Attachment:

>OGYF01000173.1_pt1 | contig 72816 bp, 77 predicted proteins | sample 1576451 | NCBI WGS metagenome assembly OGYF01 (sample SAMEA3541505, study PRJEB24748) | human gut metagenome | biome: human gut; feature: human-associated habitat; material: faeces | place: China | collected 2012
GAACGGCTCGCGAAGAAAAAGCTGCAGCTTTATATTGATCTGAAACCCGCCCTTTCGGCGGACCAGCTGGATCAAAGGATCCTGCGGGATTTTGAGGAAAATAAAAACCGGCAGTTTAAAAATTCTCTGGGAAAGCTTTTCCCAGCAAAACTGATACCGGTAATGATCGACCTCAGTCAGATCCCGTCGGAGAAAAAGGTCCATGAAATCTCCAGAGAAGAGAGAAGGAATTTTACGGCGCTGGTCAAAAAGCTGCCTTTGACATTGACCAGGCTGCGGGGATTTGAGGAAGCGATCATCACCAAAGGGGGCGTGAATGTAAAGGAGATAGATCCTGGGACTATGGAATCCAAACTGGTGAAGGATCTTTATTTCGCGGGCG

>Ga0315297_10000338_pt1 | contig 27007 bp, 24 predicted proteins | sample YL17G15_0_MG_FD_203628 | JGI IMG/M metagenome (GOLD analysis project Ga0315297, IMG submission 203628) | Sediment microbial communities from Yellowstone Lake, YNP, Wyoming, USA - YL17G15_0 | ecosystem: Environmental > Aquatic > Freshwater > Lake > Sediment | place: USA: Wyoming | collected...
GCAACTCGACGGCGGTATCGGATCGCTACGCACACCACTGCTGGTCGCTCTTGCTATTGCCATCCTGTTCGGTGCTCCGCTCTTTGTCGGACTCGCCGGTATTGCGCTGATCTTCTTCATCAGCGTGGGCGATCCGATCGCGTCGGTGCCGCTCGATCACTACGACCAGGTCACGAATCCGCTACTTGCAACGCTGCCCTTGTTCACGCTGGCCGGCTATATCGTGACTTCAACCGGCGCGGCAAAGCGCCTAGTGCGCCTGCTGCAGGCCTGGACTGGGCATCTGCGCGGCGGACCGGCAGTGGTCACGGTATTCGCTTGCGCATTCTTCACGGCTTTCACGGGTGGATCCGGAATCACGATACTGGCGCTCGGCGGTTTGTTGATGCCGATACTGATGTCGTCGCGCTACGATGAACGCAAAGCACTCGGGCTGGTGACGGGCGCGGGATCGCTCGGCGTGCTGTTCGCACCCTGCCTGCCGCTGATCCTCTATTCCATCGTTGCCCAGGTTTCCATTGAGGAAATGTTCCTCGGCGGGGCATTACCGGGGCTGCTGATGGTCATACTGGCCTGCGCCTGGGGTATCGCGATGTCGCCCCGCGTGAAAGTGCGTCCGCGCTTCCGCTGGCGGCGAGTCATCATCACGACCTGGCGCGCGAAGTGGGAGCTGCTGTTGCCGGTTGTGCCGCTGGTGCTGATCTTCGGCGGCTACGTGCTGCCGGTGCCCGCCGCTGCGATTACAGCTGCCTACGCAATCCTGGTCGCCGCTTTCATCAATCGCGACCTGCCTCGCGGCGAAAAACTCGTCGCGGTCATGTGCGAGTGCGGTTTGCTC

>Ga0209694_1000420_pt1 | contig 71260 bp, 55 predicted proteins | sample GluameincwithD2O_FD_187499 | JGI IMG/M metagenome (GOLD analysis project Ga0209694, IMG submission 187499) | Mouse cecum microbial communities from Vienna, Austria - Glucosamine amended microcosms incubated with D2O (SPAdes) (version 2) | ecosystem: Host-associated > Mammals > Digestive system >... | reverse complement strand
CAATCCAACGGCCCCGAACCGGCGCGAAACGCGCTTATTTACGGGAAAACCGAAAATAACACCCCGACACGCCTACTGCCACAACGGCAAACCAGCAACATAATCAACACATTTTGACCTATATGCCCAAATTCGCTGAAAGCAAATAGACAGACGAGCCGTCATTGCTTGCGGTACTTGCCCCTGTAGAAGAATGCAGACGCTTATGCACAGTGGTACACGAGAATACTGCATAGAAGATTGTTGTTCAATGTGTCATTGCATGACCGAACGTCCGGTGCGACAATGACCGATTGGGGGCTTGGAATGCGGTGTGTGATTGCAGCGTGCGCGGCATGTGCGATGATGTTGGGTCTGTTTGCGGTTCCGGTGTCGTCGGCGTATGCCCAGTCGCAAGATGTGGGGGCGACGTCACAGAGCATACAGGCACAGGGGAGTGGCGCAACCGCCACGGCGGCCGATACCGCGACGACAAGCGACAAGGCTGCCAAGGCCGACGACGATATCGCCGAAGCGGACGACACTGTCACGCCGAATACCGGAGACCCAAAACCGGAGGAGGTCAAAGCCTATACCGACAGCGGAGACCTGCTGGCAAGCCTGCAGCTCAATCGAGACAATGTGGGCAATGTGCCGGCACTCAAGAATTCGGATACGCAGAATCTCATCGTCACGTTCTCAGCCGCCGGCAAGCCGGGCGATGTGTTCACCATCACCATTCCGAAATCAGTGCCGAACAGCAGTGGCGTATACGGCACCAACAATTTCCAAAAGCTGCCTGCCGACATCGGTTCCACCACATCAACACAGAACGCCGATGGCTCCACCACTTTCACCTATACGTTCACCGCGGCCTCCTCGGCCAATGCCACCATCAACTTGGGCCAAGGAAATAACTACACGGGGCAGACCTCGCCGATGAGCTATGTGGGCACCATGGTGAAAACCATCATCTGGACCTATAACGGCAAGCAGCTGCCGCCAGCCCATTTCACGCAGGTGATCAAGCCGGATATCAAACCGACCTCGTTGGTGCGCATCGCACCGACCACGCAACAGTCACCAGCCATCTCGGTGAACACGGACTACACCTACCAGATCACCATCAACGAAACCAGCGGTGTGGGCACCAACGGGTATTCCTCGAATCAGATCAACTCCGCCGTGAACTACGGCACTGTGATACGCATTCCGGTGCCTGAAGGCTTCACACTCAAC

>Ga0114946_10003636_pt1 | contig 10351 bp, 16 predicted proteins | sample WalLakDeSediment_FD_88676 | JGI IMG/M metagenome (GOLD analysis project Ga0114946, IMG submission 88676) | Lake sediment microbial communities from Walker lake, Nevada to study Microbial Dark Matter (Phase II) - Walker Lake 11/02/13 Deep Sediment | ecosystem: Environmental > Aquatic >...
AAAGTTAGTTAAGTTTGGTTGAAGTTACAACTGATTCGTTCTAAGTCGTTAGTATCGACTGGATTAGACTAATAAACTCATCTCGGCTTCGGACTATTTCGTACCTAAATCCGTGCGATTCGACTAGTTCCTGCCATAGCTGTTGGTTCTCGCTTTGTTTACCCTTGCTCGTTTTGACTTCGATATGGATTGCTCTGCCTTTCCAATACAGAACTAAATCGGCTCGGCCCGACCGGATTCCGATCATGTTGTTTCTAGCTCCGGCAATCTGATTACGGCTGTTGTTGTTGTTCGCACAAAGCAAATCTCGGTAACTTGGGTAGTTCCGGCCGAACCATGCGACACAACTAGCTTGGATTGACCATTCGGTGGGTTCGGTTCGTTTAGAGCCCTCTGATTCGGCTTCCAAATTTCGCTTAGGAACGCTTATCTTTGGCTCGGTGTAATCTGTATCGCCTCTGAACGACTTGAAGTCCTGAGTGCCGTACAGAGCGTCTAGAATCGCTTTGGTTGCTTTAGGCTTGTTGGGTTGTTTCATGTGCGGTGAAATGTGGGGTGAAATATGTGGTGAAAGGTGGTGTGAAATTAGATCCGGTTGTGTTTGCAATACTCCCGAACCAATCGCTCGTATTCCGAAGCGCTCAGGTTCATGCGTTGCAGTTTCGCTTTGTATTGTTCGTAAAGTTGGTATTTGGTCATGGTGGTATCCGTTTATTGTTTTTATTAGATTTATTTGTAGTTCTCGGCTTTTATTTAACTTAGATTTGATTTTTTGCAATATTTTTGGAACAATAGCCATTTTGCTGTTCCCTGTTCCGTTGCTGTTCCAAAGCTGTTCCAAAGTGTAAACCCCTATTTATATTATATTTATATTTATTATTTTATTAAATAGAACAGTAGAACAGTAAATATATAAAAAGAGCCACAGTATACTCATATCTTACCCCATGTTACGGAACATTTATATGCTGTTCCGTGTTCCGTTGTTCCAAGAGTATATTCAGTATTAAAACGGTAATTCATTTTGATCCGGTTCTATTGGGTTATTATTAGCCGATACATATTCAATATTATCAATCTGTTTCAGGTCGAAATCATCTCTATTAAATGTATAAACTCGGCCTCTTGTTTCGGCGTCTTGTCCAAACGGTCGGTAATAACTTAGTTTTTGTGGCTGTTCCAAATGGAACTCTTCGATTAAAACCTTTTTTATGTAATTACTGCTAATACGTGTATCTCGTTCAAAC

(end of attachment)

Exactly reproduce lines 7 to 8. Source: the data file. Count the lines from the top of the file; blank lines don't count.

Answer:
>Ga0114946_10003636_pt1 | contig 10351 bp, 16 predicted proteins | sample WalLakDeSediment_FD_88676 | JGI IMG/M metagenome (GOLD analysis project Ga0114946, IMG submission 88676) | Lake sediment microbial communities from Walker lake, Nevada to study Microbial Dark Matter (Phase II) - Walker Lake 11/02/13 Deep Sediment | ecosystem: Environmental > Aquatic >...
AAAGTTAGTTAAGTTTGGTTGAAGTTACAACTGATTCGTTCTAAGTCGTTAGTATCGACTGGATTAGACTAATAAACTCATCTCGGCTTCGGACTATTTCGTACCTAAATCCGTGCGATTCGACTAGTTCCTGCCATAGCTGTTGGTTCTCGCTTTGTTTACCCTTGCTCGTTTTGACTTCGATATGGATTGCTCTGCCTTTCCAATACAGAACTAAATCGGCTCGGCCCGACCGGATTCCGATCATGTTGTTTCTAGCTCCGGCAATCTGATTACGGCTGTTGTTGTTGTTCGCACAAAGCAAATCTCGGTAACTTGGGTAGTTCCGGCCGAACCATGCGACACAACTAGCTTGGATTGACCATTCGGTGGGTTCGGTTCGTTTAGAGCCCTCTGATTCGGCTTCCAAATTTCGCTTAGGAACGCTTATCTTTGGCTCGGTGTAATCTGTATCGCCTCTGAACGACTTGAAGTCCTGAGTGCCGTACAGAGCGTCTAGAATCGCTTTGGTTGCTTTAGGCTTGTTGGGTTGTTTCATGTGCGGTGAAATGTGGGGTGAAATATGTGGTGAAAGGTGGTGTGAAATTAGATCCGGTTGTGTTTGCAATACTCCCGAACCAATCGCTCGTATTCCGAAGCGCTCAGGTTCATGCGTTGCAGTTTCGCTTTGTATTGTTCGTAAAGTTGGTATTTGGTCATGGTGGTATCCGTTTATTGTTTTTATTAGATTTATTTGTAGTTCTCGGCTTTTATTTAACTTAGATTTGATTTTTTGCAATATTTTTGGAACAATAGCCATTTTGCTGTTCCCTGTTCCGTTGCTGTTCCAAAGCTGTTCCAAAGTGTAAACCCCTATTTATATTATATTTATATTTATTATTTTATTAAATAGAACAGTAGAACAGTAAATATATAAAAAGAGCCACAGTATACTCATATCTTACCCCATGTTACGGAACATTTATATGCTGTTCCGTGTTCCGTTGTTCCAAGAGTATATTCAGTATTAAAACGGTAATTCATTTTGATCCGGTTCTATTGGGTTATTATTAGCCGATACATATTCAATATTATCAATCTGTTTCAGGTCGAAATCATCTCTATTAAATGTATAAACTCGGCCTCTTGTTTCGGCGTCTTGTCCAAACGGTCGGTAATAACTTAGTTTTTGTGGCTGTTCCAAATGGAACTCTTCGATTAAAACCTTTTTTATGTAATTACTGCTAATACGTGTATCTCGTTCAAAC